Balasaheb Thackeray’s philosophy towards politics was one of principles – the principles of Jai Hind and Jai Maharashtra, which meant that the nation is first, then comes the state. The current political scenario compels the so-called “nationalists” in power at the Center more than ever to revisit its philosophy. The recent developments in the Vedanta-Foxconn agreement highlight how increasing superficiality and partisanship overwhelm governance needs for those in the highest political office.
In line with Balasaheb’s philosophy of nation first, Aditya Thackeray rightly expressed his happiness at the installation of semiconductors in India – but the issue of Maharashtra and its people losing development and opportunity despite having offered the best possible incentives cannot be ignored.
It is often said that “once is an accident; twice is a coincidence and three times is a pattern”. There are several tales of plans and opportunities that were first conceptualized for Maharashtra but ended up going to another state, which seems to have a higher priority for the Center. This “favoritism” is the harsh truth of Indian federalism today.
The planned IFSC center in the Bandra-Kurla complex has been transferred to Gujarat. The National Security Guard & Maritime Policy Academy, originally intended to come to Palghar in Maharashtra, has moved to Dwarka. The shipbreaking facility was moved from Mumbai to Gujarat; Air India’s Mumbai office in Delhi, as well as the Trademark Office – and the list goes on. The Tata-Airbus manufacturing plant could also be lost to Maharashtra thanks to a slavish and publicity-hungry chief minister at the helm.
In the case of the Vedanta-Foxconn agreement, a comparative study was conducted between Talegaon, Maharashtra and Dholera, Gujarat. Considering the various issues involved in setting up a factory in Dholera – such as lack of water supply, skilled labor, electronic manufacturing ecosystem as well as lack of suppliers from the supply chain, secondary manufacturers and the presence of swampy land – it is only natural that the decision to locate the facility in Gujarat will elicit a shocked reaction from those who are aware of the negotiations between the legitimate government (MVA) of Maharashtra and Vedanta.
Maharashtra not only offered a higher capital grant of Rs 40,000 Crore, compared to Rs 28,000 crore by Gujarat, but it also offered more land – 1,100 acres compared to 200 acres in Dholera. The shift of the semiconductor factory to Gujarat, which is neither a big consumer of semiconductors nor a better technical capacity compared to Karnataka, Maharashtra, etc., is disappointing.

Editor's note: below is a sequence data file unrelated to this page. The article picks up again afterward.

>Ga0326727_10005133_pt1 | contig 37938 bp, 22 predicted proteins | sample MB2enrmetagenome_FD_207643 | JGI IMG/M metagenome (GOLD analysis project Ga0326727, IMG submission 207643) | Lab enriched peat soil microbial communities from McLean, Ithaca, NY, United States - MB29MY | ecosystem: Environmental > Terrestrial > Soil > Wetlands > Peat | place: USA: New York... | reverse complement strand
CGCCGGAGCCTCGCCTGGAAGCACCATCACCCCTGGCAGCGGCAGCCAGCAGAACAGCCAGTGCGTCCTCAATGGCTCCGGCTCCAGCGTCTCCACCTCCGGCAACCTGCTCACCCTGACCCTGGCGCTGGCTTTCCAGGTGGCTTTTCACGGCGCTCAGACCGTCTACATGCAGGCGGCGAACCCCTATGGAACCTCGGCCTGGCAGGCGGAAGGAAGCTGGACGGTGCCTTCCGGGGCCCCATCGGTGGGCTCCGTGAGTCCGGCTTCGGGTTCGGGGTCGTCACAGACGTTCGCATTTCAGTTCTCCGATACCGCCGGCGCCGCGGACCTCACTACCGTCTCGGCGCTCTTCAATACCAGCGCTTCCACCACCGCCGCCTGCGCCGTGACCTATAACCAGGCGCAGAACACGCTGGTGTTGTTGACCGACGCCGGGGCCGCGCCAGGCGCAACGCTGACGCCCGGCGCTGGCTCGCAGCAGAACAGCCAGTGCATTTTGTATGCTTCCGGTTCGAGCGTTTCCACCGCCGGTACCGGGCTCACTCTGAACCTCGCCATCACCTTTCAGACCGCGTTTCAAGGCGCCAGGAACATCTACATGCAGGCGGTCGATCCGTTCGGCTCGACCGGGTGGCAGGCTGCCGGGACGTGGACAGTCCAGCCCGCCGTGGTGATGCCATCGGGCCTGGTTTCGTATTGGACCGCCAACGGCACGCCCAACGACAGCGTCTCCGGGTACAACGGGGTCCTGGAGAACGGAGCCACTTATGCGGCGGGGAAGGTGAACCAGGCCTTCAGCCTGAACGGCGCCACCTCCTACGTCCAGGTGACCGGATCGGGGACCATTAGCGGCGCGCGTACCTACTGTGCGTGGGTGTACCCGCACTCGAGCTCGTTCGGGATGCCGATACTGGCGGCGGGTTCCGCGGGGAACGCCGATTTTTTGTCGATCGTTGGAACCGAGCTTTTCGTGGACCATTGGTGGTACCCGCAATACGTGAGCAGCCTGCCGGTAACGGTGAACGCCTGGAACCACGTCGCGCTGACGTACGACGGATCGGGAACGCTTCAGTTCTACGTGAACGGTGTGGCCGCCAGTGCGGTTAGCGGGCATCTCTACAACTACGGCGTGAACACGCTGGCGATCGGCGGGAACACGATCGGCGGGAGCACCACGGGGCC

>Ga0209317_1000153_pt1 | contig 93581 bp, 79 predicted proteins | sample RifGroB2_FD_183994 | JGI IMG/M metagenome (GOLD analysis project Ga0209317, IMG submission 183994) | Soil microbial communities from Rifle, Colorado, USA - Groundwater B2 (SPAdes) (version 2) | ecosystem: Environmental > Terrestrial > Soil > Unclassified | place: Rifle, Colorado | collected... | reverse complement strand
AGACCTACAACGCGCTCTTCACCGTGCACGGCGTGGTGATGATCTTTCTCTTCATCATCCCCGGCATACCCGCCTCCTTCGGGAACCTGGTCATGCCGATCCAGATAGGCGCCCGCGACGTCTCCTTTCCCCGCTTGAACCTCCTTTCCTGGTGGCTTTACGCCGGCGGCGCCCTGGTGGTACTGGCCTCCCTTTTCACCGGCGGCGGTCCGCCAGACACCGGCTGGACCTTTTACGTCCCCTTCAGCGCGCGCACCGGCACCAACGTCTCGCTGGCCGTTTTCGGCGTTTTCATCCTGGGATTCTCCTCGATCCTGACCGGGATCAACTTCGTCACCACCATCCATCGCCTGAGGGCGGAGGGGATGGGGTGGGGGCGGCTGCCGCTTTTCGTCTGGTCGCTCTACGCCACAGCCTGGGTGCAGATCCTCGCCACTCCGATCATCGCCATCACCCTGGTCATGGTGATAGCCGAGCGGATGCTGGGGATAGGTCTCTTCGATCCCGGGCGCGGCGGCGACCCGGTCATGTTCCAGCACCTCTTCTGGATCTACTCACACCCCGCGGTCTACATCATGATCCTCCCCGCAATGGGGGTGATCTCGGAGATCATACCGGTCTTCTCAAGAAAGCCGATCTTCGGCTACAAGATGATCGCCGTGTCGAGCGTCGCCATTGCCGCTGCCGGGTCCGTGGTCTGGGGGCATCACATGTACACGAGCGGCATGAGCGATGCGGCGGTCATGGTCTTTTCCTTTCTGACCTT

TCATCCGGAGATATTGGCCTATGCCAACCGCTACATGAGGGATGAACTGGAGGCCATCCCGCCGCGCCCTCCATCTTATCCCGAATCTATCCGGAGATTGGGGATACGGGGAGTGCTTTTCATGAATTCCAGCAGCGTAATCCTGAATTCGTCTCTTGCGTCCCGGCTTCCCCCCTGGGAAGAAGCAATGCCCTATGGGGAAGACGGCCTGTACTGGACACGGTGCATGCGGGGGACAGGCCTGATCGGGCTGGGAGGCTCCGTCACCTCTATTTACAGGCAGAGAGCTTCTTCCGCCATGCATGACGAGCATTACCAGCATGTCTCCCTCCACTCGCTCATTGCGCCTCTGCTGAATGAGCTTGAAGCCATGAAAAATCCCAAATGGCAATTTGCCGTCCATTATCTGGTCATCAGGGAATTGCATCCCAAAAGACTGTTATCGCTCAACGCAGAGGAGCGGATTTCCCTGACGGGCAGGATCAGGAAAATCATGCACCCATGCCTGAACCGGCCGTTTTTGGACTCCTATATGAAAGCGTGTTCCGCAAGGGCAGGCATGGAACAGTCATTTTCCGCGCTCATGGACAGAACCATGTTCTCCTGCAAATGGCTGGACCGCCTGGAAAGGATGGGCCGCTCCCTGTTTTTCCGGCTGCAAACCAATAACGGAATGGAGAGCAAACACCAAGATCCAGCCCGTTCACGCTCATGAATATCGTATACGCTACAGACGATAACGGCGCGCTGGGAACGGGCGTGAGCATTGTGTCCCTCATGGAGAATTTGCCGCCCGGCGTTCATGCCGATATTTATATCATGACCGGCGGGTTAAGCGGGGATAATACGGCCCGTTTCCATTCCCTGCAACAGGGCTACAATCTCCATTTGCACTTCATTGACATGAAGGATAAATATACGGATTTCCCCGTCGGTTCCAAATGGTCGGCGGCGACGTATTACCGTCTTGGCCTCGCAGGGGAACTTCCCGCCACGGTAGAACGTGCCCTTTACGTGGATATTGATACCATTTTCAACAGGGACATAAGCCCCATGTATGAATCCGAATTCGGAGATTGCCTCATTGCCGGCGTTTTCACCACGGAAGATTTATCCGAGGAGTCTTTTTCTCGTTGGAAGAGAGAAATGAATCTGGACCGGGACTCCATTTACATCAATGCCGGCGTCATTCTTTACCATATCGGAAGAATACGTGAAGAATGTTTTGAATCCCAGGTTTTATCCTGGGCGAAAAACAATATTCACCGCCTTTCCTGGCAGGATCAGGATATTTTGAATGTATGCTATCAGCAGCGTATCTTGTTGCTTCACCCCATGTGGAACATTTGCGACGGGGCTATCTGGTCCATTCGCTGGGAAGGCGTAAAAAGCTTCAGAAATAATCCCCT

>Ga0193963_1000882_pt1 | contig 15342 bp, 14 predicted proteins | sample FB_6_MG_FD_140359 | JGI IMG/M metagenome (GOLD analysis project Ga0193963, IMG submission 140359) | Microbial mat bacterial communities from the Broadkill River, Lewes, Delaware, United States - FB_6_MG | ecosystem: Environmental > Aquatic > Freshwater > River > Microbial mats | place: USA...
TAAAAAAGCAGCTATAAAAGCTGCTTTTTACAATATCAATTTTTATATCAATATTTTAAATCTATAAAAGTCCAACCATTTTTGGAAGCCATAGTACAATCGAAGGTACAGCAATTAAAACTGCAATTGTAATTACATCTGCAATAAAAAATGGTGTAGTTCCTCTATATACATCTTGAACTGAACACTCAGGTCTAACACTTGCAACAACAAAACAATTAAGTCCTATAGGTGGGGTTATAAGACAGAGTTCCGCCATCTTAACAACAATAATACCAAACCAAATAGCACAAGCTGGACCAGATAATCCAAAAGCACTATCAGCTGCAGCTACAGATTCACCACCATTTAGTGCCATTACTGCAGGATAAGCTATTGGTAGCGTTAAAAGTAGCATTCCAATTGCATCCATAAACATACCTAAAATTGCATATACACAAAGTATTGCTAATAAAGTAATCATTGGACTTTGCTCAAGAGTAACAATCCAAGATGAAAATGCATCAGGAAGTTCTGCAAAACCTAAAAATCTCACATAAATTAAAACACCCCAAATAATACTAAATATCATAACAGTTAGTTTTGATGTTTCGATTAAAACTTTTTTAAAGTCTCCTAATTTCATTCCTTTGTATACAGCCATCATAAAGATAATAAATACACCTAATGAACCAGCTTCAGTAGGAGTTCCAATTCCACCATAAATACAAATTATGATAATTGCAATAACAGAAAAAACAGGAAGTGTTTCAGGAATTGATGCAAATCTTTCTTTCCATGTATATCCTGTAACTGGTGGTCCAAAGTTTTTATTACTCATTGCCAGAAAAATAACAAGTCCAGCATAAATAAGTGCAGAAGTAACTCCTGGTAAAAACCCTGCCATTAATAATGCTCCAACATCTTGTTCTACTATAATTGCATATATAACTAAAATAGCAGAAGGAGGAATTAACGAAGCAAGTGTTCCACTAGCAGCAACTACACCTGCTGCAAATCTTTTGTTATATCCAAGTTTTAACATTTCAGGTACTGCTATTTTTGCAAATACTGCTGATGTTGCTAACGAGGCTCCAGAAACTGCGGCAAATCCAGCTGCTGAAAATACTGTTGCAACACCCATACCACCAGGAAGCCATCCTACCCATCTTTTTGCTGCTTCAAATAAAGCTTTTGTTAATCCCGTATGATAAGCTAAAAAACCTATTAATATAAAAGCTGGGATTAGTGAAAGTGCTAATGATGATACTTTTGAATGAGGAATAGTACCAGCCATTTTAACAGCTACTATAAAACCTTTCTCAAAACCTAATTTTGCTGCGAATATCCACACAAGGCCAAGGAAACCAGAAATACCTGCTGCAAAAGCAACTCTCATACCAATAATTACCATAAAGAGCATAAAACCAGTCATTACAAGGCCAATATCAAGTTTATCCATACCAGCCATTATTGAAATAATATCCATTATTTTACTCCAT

Why, despite these more lucrative and profitable deals, has the project moved to less green pastures? It seems inexplicable – unless the agreement was “Amended”. This phenomenon also explains the sudden increase in FDI in Gujarat – the state jumped from sixth to first position in one year. But coming as it does in the context of the upcoming legislative elections in the state, perhaps that shouldn’t be surprising.
The Centre‘s mother-in-law treatment of opposition led states is not only astonishing but also unconstitutional and contrary to the ideals of harmony and unity on which India’s governance structure is based. India’s Prime Minister, who calls himself ‘Pradhan Sevak’, should remember that he is meant to serve India’s 138 million people, not just a select few. He often seems to ignore his own words from the Independence Day speech: “The programs may be different, the style of work may be different, but the dreams for the country may not be different.”
Competitive federalism can only be sustained in an environment where competition between political equals (states) is fair and transparent. In an ideal scenario, several states strive to attract business investment and try to offer the best possible incentives, leaving businesses free to make their final choice. However, that is not how things play out when political considerations supersede the economic well-being of the nation as a whole for those in power at the Center.
A BJP leader from Vidarbha defended Vedanta-Foxconn’s move to Gujarat saying that “everyone knows why Vedanta-Foxconn went to Gujarat. As BJP we are one. It is the duty of Maharashtra to ensure that the BJP wins the elections in Gujarat.
“The duty of Maharashtra”? To the detriment of the development and employment of its own youth? The political considerations of the current ruling party in the Center have brought us to this situation – the party rather than the country.
This controversy is only a trigger. The more important question is: who wins and who pays the price for this type of partisan politics? It is the people of the country who end up losing the most in terms of jobs and development. The intervention of the Center, the twisting of arms and the political environment only serve to further deter companies from investing in the country as they are embroiled in controversy.
Competitive federalism cannot be a tool of governance in silos. It must be associated with cooperation between States and with the honesty, transparency and bipartisanship of the Centre. It also cannot ignore the aspect of asymmetrical federalism – different states have different needs and the Center is bound to ensure the development of each unit.
Cooperative and competitive federalisms can be two sides of the same coin. Competition alone cannot yield the best results. It is competition with cooperation (both horizontally and vertically) that will lead to real change.
(The author is a Shiv Sena leader and a Rajya Sabha MP)